Waatea News Update

News from Waatea 603 AM, Urban Maori radio, first with Maori news

My Photo
Location: Auckland, New Zealand

Thursday, February 26, 2009

Work stream on Maori economy for summit

The Prime Minister expects tomorrow's jobs summit will throw up some useful ideas to help the Maori economy.

John Key says there is positive work coming out of the stream headed by former Te Puni Kokiri chief executive Ngatata Love.

He says talk of post-settlement iwi pooling equity to invest in major projects shows people are open to innovation.

“There's also options around Maori land. There’s issues around whether we can speed up some of the consents. There’s some really specific aspects maybe in relation to forestry, some ideas around agriculture, tourism’s another one, so I think you are going to see some initiatives come out, some opportunities coming out which have a lot of potential,” Mr Key says.

While only a handful of Maori have been invited to the summit, the aim was to achieve outcomes rather than have too many people and see the event become a talkfest.


Associate Health Minister Tariana Turia says its vital more Maori are working in the health sector.

Mrs Turia has announced a continuation of the successful Hauora Maori scholarships, which will help up to 500 Maori students with their studies this year.

She says they are helping with the long term objective of building up a Maori health workforce which is able to maintain tikanga Maori values in hospitals and other parts of the system.

That should mean better cultural understanding of Maori patients, who often present a challenge for medical staff recruited from overseas.

“It's very difficult for them to get any understanding of the culture before the are put out into the wards or put out into the health system,” Mrs Turia says.

The scholarships are for undergraduate and postgraduate studies in medicine, nursing, midwifery, pharmacy, physiotherapy, health management and dentistry.


Preparations are underway for the celebration of the relationship between Maori and Croatians forged on the gumfields of the North and the vineyards of west Auckland.

Dianne Tuari from Te Whanau O Waipareira Trust says Tarara Day at Te Rangi Hiroa Park in Massey next month will feature not only a giant hangi but a spit roast of 30 lambs to feed the thousands expected.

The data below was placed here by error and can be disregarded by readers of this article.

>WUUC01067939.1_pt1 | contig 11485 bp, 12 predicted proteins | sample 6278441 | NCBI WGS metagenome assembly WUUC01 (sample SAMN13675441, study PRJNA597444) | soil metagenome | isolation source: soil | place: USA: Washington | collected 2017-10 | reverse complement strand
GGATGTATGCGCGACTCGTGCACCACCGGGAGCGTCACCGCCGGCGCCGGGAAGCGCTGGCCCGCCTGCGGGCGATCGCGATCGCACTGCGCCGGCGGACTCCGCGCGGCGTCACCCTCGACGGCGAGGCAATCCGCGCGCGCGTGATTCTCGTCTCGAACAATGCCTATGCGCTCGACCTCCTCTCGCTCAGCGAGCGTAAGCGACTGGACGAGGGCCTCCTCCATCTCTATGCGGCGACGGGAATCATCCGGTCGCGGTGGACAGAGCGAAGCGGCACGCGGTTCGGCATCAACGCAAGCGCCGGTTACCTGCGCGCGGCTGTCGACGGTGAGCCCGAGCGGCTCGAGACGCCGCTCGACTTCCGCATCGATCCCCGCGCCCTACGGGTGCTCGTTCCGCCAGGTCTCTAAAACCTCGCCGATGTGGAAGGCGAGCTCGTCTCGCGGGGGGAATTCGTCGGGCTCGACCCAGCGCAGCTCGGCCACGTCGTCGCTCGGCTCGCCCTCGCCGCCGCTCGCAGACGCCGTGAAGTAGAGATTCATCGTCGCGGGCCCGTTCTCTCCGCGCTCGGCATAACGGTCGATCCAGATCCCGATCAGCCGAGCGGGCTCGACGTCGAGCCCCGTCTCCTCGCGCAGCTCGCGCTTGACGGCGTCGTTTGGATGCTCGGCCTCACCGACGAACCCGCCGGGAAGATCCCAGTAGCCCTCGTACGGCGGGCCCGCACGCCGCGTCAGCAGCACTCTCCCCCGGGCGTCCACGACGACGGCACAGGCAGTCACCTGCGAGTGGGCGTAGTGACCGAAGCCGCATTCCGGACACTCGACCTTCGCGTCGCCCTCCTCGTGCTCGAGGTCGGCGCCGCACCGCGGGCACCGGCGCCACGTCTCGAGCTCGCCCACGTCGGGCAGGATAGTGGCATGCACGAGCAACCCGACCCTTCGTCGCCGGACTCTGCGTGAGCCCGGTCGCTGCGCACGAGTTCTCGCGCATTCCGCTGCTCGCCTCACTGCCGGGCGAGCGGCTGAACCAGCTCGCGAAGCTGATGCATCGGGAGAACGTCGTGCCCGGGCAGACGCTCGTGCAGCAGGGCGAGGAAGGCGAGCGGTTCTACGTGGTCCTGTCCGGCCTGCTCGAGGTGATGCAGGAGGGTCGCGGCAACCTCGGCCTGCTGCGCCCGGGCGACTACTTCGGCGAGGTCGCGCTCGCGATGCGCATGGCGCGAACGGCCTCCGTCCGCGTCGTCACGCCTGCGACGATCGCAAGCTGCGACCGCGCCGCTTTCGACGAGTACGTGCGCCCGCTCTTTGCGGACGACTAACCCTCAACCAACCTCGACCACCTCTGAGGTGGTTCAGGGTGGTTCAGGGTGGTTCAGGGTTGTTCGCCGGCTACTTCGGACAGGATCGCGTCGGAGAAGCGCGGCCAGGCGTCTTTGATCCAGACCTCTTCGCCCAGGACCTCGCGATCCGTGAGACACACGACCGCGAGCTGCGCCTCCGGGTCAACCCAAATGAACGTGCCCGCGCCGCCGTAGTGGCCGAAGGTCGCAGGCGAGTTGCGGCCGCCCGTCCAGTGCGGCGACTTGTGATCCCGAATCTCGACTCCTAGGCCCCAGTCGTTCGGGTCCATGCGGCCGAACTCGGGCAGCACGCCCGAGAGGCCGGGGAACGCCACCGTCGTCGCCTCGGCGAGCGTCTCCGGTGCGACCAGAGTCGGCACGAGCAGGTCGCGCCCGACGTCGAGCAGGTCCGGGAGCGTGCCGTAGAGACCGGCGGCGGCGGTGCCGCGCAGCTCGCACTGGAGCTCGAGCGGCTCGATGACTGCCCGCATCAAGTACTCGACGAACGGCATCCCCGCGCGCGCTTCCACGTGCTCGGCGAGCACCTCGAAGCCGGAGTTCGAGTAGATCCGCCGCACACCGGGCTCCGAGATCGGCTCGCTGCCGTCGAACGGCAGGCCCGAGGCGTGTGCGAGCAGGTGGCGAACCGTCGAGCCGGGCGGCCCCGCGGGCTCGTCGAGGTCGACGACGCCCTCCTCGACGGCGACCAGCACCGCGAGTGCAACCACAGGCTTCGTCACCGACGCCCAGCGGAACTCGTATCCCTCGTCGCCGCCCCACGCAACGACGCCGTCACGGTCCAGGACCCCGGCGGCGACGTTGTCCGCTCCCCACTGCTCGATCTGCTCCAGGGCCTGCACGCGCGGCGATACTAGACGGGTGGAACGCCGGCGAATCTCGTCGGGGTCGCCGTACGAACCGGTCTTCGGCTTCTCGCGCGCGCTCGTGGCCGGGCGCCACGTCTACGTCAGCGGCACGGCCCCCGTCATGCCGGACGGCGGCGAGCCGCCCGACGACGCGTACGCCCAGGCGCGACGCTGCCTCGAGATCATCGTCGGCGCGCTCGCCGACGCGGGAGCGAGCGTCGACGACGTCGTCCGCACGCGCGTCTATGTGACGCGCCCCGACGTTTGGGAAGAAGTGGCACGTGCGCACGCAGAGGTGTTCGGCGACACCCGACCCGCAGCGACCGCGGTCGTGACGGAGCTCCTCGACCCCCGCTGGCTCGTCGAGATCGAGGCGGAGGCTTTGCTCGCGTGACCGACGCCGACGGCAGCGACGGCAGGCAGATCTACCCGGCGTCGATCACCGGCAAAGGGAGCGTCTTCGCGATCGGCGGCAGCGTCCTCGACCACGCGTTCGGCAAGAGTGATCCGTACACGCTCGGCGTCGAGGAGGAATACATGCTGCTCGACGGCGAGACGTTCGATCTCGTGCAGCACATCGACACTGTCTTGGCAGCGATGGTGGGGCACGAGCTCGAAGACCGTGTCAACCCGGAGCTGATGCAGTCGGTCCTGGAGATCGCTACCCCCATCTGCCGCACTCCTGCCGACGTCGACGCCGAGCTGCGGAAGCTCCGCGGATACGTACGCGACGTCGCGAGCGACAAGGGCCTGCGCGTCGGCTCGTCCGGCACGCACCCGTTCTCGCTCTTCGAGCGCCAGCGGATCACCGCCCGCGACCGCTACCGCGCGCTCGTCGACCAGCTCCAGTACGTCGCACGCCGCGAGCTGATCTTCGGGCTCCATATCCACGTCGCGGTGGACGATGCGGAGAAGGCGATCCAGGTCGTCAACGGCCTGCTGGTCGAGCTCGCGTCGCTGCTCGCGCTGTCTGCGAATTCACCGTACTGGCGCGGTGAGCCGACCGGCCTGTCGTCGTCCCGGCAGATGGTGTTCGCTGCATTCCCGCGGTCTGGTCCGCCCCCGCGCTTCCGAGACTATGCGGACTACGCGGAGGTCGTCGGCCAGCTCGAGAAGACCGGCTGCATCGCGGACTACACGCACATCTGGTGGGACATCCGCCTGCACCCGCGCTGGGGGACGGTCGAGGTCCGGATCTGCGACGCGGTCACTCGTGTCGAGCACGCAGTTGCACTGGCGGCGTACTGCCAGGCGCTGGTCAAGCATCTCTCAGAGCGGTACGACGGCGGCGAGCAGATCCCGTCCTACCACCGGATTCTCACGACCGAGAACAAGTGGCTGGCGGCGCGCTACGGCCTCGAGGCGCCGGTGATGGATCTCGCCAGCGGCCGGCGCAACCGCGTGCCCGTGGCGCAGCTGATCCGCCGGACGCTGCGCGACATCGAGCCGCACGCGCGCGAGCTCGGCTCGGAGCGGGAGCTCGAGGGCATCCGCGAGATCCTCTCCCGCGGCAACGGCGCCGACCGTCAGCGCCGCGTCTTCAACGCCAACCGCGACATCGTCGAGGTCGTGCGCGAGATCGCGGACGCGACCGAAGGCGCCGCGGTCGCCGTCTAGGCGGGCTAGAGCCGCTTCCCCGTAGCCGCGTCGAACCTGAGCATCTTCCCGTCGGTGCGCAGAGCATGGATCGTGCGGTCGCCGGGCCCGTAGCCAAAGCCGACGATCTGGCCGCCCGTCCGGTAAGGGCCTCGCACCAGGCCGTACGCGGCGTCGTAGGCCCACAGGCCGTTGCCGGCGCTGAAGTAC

There will also be live entertainment, a shantytown, gumdiggers' quarters, and shows of Maori and Croatian art.

Mrs Tuari says many prominent Maori families have Croatian whakapapa.

“Everything on the day is shaped so it does represent the relationship and the traditional cultural values both these parties have so it’s about celebration that historical friendship in New Zealand between the Maori and Croatian people,” Ms Tuari says

Northern Maori in the early 1900s dubbed the new migrants from Croatia's Dalmatian coast "Tarara" in reference to their rapid speech patterns.


The chief Human Rights Commissioner is encouraging government agencies to use the UN Declaration on the Rights of Indigenous Peoples ... even though New Zealand is one of only a handful of countries yet to sign the document.

Rosslyn Noonan says the declaration is not a covenant or a treaty, so it does not need to be formally ratified.

She says it provides a useful set of principles which are directly relevant to New Zealand.

“It helps to explain the rights, particularly in article two of the treaty, which is a very brief, succinct statement but which covers a huge area. The declaration really says what are the taonga that indigenous people have to be protected, what is the decision-making they are entitled to in terms of their own area, their own people, and then in terms of article three of the treaty when we say equal rights, what does that actually mean,” Ms Noonan says.

The Human Rights Commission has translated the declaration into Maori and already distributed hundreds of copies in Maori and English.


Te Tai Hauauru MP Tariana Turia has taken Wanganui mayor Michael Laws to task for claiming the city's name is not Maori.

Mr Laws' council this week voted 8-5 to tell the New Zealand Geographic Board it did not support returning the missing 'h' to the city's name.

The mayor said while the city and district's name is derived from a Maori word, 170 years of usage has given the name an identity and mana of its own.

Mrs Turia says Mr Laws is making the issue about Maori versus Pakeha, rather than doing the right thing.

“What he's doing is an absolute denial of our genealogy, our genealogical links to that area, he’s denying the rights of our tupuna to have named those places, and that’s very colonising behaviour,” she says.

Mrs Turia says Mr Laws refuses to accept Maori as equal treaty partners.


South Aucklanders are getting sportier.

That's the conclusion Counties Manukau Sport is drawing from a national survey of physical activity.

Kaiwhakahaere Carla Matua says in the past five years the region has jumped from second last to sixth.

She's crediting free access to community swimming pools, interest in gardening, as well as a range of unstructured activities such as touch, which can be played at any park, and fishing, which reflects the large Maori and Pacific population in the region.

Ms Matua says walking is by far the most popular physical activity among Counties Manukau residents.


Post a Comment

Subscribe to Post Comments [Atom]

Links to this post:

Create a Link

<< Home